Imatges de pÓgina

He did not remember the name of the place, but his description of the character of the proceedings, enabled an acquaintance at once to point out the debating assembly into which he was desirous of being introduced.

"Oh, it is the Cogers' Hall you mean," remarked his friend.

"That is the name of the place," observed Joseph. "In what part of London is it?" "In the neighbourhood of St. Bride's Church."

"Let us go together," said Mr. Jenkins.
"I have no objection," returned the other.
"Shall we go to-night?"

"If you wish it; but this being Thursday, will not be a good night."

"Is, then, one night better than another?"

"Oh, yes, there is a very great difference." "Which is the best night?"

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Saturday night. On that night the place is crowded. In fact Saturday night is always a field night in the Cogers' Hall."

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Joseph's friend kept his appointment, and to the Cogers' Hall they proceeded. But, before following them thither, let us pause for a little, and endeavour to give the reader some idea of the place.

Cogers' Hall can boast of a very respectable antiquity; perhaps there is no other place in the country appropriated to discussions of the same kind, that has existed for an equal period. The discussions now nightly carried on in Cogers' Hall, commenced in the year 1756. The circumstances in which they had their origin, beyond the fact of their being of a political character, are, we believe, unknown; at any rate, our researches into the matter have not been rewarded with results on which we can rely.

The name, Cogers' Hall, is said to have been derived from the word "cogitate;" the persons forming the Society calling themselves co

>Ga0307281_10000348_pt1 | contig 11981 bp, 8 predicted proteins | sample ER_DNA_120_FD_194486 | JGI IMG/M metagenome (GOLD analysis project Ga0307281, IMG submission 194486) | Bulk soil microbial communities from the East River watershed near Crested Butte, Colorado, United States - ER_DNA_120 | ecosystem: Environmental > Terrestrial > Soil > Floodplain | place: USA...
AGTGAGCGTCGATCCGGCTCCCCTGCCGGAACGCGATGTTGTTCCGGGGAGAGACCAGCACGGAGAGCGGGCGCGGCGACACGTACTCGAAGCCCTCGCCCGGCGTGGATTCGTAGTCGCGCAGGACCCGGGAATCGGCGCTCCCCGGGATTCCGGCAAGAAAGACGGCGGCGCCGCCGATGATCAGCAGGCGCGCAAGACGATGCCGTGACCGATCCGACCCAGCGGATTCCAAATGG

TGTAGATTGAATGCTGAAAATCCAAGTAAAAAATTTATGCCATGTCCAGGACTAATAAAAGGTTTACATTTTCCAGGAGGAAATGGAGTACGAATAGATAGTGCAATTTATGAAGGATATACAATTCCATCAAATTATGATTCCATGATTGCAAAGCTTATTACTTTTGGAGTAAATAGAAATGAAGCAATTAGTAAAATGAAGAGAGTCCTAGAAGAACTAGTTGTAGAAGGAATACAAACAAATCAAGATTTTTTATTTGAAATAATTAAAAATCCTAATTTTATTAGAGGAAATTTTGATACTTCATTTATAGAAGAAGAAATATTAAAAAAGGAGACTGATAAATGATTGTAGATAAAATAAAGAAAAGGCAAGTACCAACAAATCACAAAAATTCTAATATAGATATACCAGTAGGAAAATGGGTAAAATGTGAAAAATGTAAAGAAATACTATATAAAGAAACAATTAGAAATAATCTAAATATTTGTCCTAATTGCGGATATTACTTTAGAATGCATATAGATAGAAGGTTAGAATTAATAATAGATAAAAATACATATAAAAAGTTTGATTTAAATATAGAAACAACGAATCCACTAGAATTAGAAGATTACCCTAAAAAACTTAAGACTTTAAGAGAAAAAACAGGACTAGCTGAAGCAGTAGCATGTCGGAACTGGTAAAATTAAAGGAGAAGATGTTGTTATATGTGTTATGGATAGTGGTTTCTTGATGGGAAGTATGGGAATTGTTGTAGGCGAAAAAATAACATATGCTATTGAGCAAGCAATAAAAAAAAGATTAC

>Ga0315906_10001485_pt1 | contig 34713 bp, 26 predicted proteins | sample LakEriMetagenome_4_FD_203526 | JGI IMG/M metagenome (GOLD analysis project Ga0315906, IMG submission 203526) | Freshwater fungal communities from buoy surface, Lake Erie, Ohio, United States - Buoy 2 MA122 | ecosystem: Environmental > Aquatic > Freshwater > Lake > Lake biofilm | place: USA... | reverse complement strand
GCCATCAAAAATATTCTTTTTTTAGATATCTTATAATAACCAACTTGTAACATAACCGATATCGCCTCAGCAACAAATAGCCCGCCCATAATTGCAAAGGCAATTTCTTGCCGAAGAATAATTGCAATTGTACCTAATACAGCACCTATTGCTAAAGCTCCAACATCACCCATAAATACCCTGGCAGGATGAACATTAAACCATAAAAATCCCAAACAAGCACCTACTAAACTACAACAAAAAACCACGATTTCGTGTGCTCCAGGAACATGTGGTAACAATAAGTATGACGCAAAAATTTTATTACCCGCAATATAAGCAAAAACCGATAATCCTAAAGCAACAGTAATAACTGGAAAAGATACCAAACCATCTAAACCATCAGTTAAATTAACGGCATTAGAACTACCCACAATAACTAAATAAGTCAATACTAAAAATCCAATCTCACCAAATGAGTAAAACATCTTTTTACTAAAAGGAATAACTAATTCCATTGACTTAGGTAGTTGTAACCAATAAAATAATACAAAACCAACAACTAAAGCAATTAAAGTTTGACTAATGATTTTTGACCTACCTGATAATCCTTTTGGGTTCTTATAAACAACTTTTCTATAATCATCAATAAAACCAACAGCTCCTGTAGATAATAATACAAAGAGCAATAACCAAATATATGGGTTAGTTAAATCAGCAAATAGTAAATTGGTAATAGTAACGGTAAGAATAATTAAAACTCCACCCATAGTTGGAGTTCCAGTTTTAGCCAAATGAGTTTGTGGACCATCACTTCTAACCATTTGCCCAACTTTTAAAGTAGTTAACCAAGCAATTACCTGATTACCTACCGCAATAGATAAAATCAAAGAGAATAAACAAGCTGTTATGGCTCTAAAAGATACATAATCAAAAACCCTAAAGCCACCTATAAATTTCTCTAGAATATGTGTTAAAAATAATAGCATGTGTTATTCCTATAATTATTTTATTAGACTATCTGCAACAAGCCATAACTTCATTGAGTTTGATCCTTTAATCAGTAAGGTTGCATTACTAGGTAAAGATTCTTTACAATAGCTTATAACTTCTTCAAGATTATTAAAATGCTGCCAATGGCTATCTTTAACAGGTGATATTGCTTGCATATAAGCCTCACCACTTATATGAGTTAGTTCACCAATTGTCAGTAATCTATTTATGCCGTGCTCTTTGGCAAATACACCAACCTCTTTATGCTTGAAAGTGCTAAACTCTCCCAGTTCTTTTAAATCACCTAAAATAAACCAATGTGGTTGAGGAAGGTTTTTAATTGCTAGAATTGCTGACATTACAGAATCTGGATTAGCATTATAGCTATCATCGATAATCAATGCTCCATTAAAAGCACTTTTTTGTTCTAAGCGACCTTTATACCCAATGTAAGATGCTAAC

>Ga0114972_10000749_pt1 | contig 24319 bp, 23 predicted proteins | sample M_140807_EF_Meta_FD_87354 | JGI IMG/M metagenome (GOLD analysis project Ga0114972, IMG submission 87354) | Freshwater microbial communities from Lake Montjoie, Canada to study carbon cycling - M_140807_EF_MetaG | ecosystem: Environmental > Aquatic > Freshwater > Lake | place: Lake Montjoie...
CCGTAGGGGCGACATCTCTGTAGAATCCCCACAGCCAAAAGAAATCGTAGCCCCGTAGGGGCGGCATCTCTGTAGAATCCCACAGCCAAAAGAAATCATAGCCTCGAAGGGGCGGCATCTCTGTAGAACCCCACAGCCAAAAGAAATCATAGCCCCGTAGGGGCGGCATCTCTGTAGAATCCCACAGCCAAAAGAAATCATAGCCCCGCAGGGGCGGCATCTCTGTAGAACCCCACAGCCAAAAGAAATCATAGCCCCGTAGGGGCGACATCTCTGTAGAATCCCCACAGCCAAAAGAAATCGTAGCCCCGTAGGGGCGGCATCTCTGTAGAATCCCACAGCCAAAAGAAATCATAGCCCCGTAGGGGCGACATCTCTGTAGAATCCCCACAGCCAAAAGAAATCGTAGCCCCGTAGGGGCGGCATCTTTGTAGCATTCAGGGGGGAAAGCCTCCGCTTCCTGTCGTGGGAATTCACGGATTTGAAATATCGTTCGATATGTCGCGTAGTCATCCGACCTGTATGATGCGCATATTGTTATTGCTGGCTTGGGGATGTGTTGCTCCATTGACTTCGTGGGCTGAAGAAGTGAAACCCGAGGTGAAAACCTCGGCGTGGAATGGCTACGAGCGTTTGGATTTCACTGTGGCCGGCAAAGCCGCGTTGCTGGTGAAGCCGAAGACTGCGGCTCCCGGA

gitators, or reflectors, on the political events of

the day.

A number of individuals, who have afterwards risen to great distinction, have made their first appearance, as public speakers, in Cogers' Hall. Among these may be mentioned the name of the late Mr. Alderman Waithman, twice Lord Mayor of London, and for many years one of the Members for the city.

The room in which the Cogers meet is not large. It is not capable of containing more than from fifty to sixty persons, with any degree of comfort, though a much larger number often cram themselves into it.

The Cogers always muster most strongly on occasions of great political excitement. On such occasions, even on the evenings of the other days of the week, as well as on that of Saturday, the Hall is often crowded in every part. Every one is naturally anxious to express his opinions on the state of public affairs in all great political conjunctures. It is only at such seasons that

the inveterate political character of the Cogers is seen in its proper light. Nothing can exceed the earnestness of their manner in commenting on the conduct of public men, except in masticating their chops, steaks, Welsh rabbits, or any of the other good things which grace the ever amply-supplied larder of the landlord. In ordinary circumstances, a few of the fraternity rejoicing in the reputation of crack speakers, are allowed to monopolize the greater part of the oratory to themselves. Not so when there is great political excitement out of doors,-the phrase by which the Cogers, in imitation of both Houses of Parliament, usually designate the public; then all are speakers. It may be worthy of mention, that the first time we visited Cogers' Hall, which was in company with a Coger of considerable standing, was on the Wednesday evening after the opening of the Parliament of 1837. The public mind, it will be remembered, was then very much occupied with the declaration of Lord John Russell against the

vote by ballot, the extension of the suffrage, the shortening of the duration of Parliaments, and, indeed, against all farther progress in the road to additional reform. That was a circumstance which could not fail to call forth the Cogers from the retirement of private life. Accordingly there was a numerous attendance, all eager to denounce the conduct of the then Home Secretary; and yet, paradoxical as the position may appear, the very excess of the general -I may say, universal-anxiety which prevailed on this occasion in Cogers' Hall, to play the orator, almost entirely prevented anything worthy of the name of public speaking taking place. We may be asked, "How could this be?" We will answer the question in as few words as possible. Well, then, the truth was, that so eager were the Cogers to give vent to their Radicalism at so momentous a national crisis, that they endeavoured to speak by the dozen at a time. The only evil was, that the audience, not having individually a couple of dozen ears, so as

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